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Russian, Israeli jets said to cross paths over Syria

Accounts of incident differ, with some claiming Russian fighters were scrambled to intercept Israelis. However, no confrontation took place

Russian servicemen prepare a Russian Sukhoi Su-30SM fighter jet before a departure for a mission at the Russian Hmeimim military base in Latakia province, Syria, on December 16, 2015. (AFP/Paul Gypteau)
Russian servicemen prepare a Russian Sukhoi Su-30SM fighter jet before a departure for a mission at the Russian Hmeimim military base in Latakia province, Syria, on December 16, 2015. (AFP/Paul Gypteau)

An irregular aerial incident occurred in recent days when Israeli fighter jets encountered Russian warplanes along the Syrian frontier, Hebrew media reported.

Information regarding the alleged incident was limited, and reports Thursday were conflicting.

According to one account on the Ynet news website, a single Russian jet was scrambled to meet an Israeli military aircraft operating along the northern border. The report stated that it was unclear why the Russian fighter was launched. It noted that the two planes did not make contact and that the Israeli fighter continued on its course unobstructed.

A second report on Channel 2 news claimed that the incident occurred between Russian and Israeli squadrons, as Israeli jets flew along the Syrian coastline. The two fighter groups reportedly approached each other, and very nearly confronted each other. However, contacts between Israeli and Russian officials through a coordination body set up last year prevented a more serious incident.

Finally, Channel 10 military reporter Alon Ben-David appeared to combine the two accounts, tweeting Thursday that a single Russian jet was scrambled to meet an Israeli squadron over the Syrian coast. He too noted that the incident never became a full-blown confrontation, and that none of the planes had locked onto each other throughout the event.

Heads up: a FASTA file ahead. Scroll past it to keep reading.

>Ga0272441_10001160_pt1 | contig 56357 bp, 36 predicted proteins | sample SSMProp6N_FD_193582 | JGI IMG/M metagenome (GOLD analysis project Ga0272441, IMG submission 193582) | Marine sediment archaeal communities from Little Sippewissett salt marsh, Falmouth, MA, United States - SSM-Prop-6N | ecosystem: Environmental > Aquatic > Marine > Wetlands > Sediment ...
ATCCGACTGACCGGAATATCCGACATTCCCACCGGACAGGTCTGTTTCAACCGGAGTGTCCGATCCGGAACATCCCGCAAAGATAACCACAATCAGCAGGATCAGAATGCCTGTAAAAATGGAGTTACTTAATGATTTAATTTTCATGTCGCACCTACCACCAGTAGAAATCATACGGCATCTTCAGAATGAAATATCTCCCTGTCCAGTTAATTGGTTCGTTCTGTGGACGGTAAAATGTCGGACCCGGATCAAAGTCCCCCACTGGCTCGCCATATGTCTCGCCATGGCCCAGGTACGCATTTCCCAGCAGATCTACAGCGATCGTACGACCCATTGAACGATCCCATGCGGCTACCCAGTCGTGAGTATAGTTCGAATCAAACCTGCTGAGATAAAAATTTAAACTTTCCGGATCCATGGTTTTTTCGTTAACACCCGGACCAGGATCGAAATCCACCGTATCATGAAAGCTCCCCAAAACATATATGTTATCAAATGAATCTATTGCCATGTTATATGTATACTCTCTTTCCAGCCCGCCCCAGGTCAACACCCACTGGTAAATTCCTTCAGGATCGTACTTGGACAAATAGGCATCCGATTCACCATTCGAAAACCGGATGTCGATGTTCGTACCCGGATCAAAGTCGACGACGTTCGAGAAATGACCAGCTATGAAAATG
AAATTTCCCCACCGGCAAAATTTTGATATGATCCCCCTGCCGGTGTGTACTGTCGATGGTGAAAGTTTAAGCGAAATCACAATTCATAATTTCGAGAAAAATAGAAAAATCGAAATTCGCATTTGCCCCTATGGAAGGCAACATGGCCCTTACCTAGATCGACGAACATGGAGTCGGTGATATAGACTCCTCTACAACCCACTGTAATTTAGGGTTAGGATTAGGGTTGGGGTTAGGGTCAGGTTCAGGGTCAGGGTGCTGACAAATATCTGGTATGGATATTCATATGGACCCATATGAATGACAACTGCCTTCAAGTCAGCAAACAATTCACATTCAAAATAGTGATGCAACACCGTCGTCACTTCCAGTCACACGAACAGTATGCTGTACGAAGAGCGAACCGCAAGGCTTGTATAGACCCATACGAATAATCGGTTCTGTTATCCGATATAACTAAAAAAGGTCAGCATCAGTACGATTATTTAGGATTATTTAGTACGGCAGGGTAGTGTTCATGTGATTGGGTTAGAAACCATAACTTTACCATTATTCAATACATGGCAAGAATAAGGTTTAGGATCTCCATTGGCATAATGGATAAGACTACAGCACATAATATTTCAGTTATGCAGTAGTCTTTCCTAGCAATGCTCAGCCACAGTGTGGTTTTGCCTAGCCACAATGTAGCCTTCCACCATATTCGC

Whatever the details of the occurrence, it appeared to have taken place several days before Thursday’s meeting between Israeli Prime Minister Benjamin Netanyahu and Russian President Vladimir Putin, which focused in part on coordination between the two militaries along the Syrian border, and which the Israeli premier called “very successful.”

Netanyahu said the two countries reached understandings over issues that had previously not been sufficiently clarified.

“I set the goal of the meeting as strengthening coordination between Russia and Israel to prevent mishaps,” Netanyahu said. “I think we clarified some matters, and that is very important.”

The issues of the Syrian civil war and the ownership of the Golan had been expected to top the agenda at the meeting. Russia has been carrying out air raids in Syria in support of embattled President Bashar Assad since September of last year. And although Moscow recently announced it would withdraw many of its troops from the war-torn country, Russian planes still regularly fly sorties there.

In November Defense Minister Moshe Ya’alon said a Russian jet had breached Israeli airspace, and that the matter was “immediately fixed through communications channels” between the two countries. And late last month King Abdullah of Jordan told American lawmakers that Israeli and Jordanian jets together confronted Russian warplanes in January over southern Syria and warned them away from crossing their shared border.

Netanyahu said Thursday that Israeli and Russian military officials had discussed coordination between their armies.

“I think [such coordination] is crucial because we have to keep the freedom of movement for the army and the air force in the places that are important to us in terms of our security, and I think that this essential,” he said.

Israeli airstrikes in Syria have also been the topic of previous high-level meetings between Moscow and Jerusalem. A number of airstrikes in Syria have been attributed to Israeli efforts to prevent advanced weapons from reaching Hezbollah.

The prime minister announced he will return to Russia on June 7.

During the meeting, Netanyahu informed Putin of his “red lines” regarding the security of Israel’s northern borders, and stressed that the Jewish state was determined to maintain its control of the Golan Heights.

“I have come to Russia to step up coordination on security matters, to prevent mistakes, misunderstandings,” Netanyahu said as the two leaders met. “We are not going back to the days when rockets were fired at our communities and our children from the top of the Golan… and so, with an agreement or without, the Golan Heights will remain part of [Israel’s] sovereign territory.”

The prime minister stressed that Israel would do “everything” in its power to block Lebanese terrorist group Hezbollah from obtaining advanced weapons, and was working to assure that no new “terror front” appeared on the Golan Heights.

Israel is interested in making sure that Hezbollah and other Iranian-backed terror groups are not able to use a power vacuum on the Syrian side of the Golan to set up a base near the border for attacks against Israel.

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